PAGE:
#clojure log - Aug 02 2008

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8:04 rhickey: anyone want to take a crack at multimethodizing RT.print? I've made (class nil) -> nil

12:52 mathias: evening!

12:53 mada: does anyone know if there is some equivalent of CL's ASSOC in clojure?

12:53 I have a list of two-element lists and want to find one who's first element is X

12:54 right now I am looping through the list, which seems a bit ugly

12:55 kotarak: mada: maybe you can something like: (filter (fn [[x _]] (= x X)) two-element-list)

12:56 mada: yes, I thought abt using filter but that seemed almost as ugly :) thanks for the hint though

12:56 kotarak: mada: why not using a map in the first place?

12:56 mada: I don't understand

12:57 let me show u the data I got

12:57 {:columns (("TITLE_ID" "java.lang.Integer") ("ENTRY_DATE" "java.sql.Timestamp") ("NAME" "java.lang.String"))}

12:57 that is meta data from a db query

12:57 kotarak: oh ok.

12:57 mada: and I want to want to find out...

12:57 kotarak: Never mind. So the form of the data is not for discussion

12:57 mada: hmm... no I don't :)

12:58 correct

12:58 I cannot control it (actualy I am lying but I am too lazy to change that piece of code that returns the meta data :)

12:59 kotarak: what's that strange syntax with the underscore?

13:00 (I haven't read the full docs)

13:00 kotarak: mada: no syntax at all, I use it for things like function arguments which can be ignored. (Relic from my ML experiments)

13:01 mada: ah

13:01 now I grokked it :)

13:01 kotarak: mada: (fn [x _] x) <- a function taking two arguments, but I don't use the second one

13:01 mada: yes

13:01 clever

13:02 kotarak: That is not enforced by Clojure. Just a matter of taste.

13:02 mada: ic

13:04 kotarak: mada: for your original question: you could transform the list into a map: (apply hash-map (apply concat two-element-list))

13:05 then you access: (map-variable "TITLE_ID")

13:05 mada: cool!

13:05 works too :)

13:06 so hash-map works on pairs of element

13:06 s

13:06 kotarak: Then also the assoc, dissoc, get etc. stuff of Clojure works for your data.

13:07 mada: ok. I don't need those in this case though.

13:07 kotarak: hash-map creates the equivalent of associated-lists. But probably faster and easier to use, etc.

13:07 mada: yes, I would guess so.

13:08 I wonder, would it be a good idea to convert each row I get from a db query into a map instead of using a list with no key names?

13:08 the rows I get currently are just plain lists with data

13:08 untagged, so to speak

13:08 I get the column names as meta data on the result set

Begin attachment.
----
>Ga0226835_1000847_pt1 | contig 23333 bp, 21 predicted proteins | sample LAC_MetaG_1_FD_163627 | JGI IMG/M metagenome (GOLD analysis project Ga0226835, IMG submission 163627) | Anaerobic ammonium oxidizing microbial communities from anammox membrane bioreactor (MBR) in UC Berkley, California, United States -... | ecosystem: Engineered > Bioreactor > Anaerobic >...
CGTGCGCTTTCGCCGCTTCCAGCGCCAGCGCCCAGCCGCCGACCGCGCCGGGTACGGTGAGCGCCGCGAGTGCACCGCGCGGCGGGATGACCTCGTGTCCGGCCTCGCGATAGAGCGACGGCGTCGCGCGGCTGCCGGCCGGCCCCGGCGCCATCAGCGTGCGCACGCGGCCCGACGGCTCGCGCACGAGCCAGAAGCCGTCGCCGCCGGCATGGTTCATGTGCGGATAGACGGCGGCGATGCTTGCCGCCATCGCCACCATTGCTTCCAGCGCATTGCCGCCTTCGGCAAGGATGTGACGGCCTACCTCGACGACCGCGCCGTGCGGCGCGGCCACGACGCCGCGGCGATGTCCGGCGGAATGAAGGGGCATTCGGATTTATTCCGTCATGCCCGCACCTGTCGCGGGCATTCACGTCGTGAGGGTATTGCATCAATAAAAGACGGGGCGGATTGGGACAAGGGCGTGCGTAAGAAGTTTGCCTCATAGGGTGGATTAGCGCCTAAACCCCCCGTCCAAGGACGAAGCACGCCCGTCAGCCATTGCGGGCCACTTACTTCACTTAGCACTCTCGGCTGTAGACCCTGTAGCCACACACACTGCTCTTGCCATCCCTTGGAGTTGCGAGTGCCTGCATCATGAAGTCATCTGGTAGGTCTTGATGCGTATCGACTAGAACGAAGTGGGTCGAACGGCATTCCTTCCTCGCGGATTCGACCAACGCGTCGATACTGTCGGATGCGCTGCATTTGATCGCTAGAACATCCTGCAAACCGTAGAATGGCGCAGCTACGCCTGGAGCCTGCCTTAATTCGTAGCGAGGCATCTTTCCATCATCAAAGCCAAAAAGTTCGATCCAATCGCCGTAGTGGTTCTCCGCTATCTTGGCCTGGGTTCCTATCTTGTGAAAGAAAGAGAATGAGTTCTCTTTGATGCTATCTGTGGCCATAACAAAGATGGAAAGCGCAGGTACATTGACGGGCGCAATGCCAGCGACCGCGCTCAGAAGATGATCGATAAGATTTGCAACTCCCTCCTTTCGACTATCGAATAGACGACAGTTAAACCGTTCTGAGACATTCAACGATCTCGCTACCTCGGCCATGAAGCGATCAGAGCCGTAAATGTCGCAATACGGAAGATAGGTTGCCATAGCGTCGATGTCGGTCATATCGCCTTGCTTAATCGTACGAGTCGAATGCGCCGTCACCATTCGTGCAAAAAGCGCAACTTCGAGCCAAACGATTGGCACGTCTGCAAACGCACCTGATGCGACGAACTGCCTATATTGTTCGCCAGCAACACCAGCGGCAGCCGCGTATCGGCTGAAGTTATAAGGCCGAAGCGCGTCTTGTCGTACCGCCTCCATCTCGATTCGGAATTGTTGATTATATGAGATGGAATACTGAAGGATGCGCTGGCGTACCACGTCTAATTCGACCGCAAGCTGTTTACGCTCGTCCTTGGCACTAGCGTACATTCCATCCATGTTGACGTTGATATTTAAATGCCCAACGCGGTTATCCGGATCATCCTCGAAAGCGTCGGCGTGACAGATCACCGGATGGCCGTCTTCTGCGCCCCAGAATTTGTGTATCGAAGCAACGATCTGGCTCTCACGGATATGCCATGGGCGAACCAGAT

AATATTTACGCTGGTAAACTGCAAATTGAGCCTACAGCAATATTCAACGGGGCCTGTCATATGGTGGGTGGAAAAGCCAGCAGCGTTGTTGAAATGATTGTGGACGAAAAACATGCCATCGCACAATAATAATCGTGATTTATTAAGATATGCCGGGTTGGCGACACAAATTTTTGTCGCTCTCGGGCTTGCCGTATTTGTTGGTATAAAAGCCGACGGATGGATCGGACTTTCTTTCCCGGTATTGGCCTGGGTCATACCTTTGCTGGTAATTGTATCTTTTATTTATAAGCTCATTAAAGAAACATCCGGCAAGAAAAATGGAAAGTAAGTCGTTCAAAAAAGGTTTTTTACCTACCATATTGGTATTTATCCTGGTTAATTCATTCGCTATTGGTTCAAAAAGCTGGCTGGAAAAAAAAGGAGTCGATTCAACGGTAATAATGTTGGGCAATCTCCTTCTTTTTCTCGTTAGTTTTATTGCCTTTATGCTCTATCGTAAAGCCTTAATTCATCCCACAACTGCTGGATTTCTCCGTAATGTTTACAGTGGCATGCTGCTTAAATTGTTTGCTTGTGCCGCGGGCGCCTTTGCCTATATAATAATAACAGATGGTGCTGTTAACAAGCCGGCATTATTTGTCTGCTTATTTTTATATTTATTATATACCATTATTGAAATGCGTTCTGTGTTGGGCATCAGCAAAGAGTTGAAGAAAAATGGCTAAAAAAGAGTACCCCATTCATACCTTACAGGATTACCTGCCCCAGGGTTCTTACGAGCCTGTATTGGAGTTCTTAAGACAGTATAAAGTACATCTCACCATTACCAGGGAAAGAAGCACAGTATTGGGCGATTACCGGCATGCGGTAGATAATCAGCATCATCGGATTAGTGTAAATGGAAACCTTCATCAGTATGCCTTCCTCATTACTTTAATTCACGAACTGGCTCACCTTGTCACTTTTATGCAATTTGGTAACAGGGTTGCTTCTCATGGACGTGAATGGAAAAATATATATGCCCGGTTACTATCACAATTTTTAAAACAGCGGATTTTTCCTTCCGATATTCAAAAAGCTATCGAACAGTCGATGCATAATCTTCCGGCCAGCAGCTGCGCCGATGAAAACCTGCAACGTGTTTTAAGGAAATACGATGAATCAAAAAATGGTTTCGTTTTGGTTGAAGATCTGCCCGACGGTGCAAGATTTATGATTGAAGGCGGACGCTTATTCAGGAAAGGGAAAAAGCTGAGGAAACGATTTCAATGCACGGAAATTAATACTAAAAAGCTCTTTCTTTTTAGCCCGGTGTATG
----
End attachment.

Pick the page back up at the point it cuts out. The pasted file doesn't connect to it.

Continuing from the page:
13:09 making each row into a map would make the rows easy to use when I want to pick out values from them

13:10 right now I have a function that does that for me, looking at the result set metadata to know what each value in the list is

13:11 I will experiment with it and see.

13:11 kotarak: I don't know. I have no clue about DBs. As long as it is fast enough... Who cares? I would probably go for the map, since you get some support in assoc, dissoc etc. and check for something else of this is too slow.

13:13 mada: will look into it and do some experiments. thanks for the ideas!

14:10 haha!

14:11 kotarak: hihi?

14:11 mada: kotarak: I succeeded in doing what I wanted only to discover it was already in clojure as `resultset-seq' :)

14:11 kotarak: mada: nice :)

17:31 ozzilee: Hey all, I've come across what I think might be common code pattern, but I'm not sure what it would be called, I was wondering if someone knows.

17:31 I've got a function, foo, that relies on an object (Java, in this case), bar.

17:32 bar isn't available all of the time. When I call (foo x y z) and bar is available, I'd like to to go ahead and run, but if I call it when bar is not available, I'd like it to just remember what I called it with for when bar becomes available again.

17:33 Does anyone know what that would be called? Perhaps common lisp has a macro for it?

17:46 drewr: What do you mean by availability?

17:47 Whether it's defined or not?

17:50 ozzilee: drewr: Well, the case I'm working on now is a Bayeux object, that's not around until after Jetty is initialized.

17:50 Bayeux is an Ajax/Comet thing.

17:51 I want to be able to subscribe to channels before Jetty is initialized, which means I need to remember what channels I tried to subscribe to and then subscribe after initialization.

17:53 It could work on whether or not a variable is defined, I suppose. I could just define it after Jetty initializes.

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